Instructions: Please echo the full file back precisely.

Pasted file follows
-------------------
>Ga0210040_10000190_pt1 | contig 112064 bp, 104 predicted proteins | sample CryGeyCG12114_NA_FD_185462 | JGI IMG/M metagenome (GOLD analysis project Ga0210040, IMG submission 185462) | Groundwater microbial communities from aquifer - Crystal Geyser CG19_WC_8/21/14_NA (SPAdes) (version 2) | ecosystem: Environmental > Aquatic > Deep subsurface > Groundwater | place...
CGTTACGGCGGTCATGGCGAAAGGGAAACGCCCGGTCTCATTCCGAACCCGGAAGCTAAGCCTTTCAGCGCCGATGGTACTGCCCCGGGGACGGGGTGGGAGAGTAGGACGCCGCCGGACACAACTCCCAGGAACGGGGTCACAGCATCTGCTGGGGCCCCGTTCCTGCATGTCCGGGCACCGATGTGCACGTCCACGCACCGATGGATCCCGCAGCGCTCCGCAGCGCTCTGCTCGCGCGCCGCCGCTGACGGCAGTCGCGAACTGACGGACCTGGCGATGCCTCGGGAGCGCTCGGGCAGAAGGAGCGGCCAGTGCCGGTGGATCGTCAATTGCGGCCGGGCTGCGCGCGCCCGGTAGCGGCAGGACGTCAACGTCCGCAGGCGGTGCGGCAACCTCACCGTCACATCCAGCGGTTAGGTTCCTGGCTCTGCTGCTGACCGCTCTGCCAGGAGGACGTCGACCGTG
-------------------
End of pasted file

>Ga0210040_10000190_pt1 | contig 112064 bp, 104 predicted proteins | sample CryGeyCG12114_NA_FD_185462 | JGI IMG/M metagenome (GOLD analysis project Ga0210040, IMG submission 185462) | Groundwater microbial communities from aquifer - Crystal Geyser CG19_WC_8/21/14_NA (SPAdes) (version 2) | ecosystem: Environmental > Aquatic > Deep subsurface > Groundwater | place...
CGTTACGGCGGTCATGGCGAAAGGGAAACGCCCGGTCTCATTCCGAACCCGGAAGCTAAGCCTTTCAGCGCCGATGGTACTGCCCCGGGGACGGGGTGGGAGAGTAGGACGCCGCCGGACACAACTCCCAGGAACGGGGTCACAGCATCTGCTGGGGCCCCGTTCCTGCATGTCCGGGCACCGATGTGCACGTCCACGCACCGATGGATCCCGCAGCGCTCCGCAGCGCTCTGCTCGCGCGCCGCCGCTGACGGCAGTCGCGAACTGACGGACCTGGCGATGCCTCGGGAGCGCTCGGGCAGAAGGAGCGGCCAGTGCCGGTGGATCGTCAATTGCGGCCGGGCTGCGCGCGCCCGGTAGCGGCAGGACGTCAACGTCCGCAGGCGGTGCGGCAACCTCACCGTCACATCCAGCGGTTAGGTTCCTGGCTCTGCTGCTGACCGCTCTGCCAGGAGGACGTCGACCGTG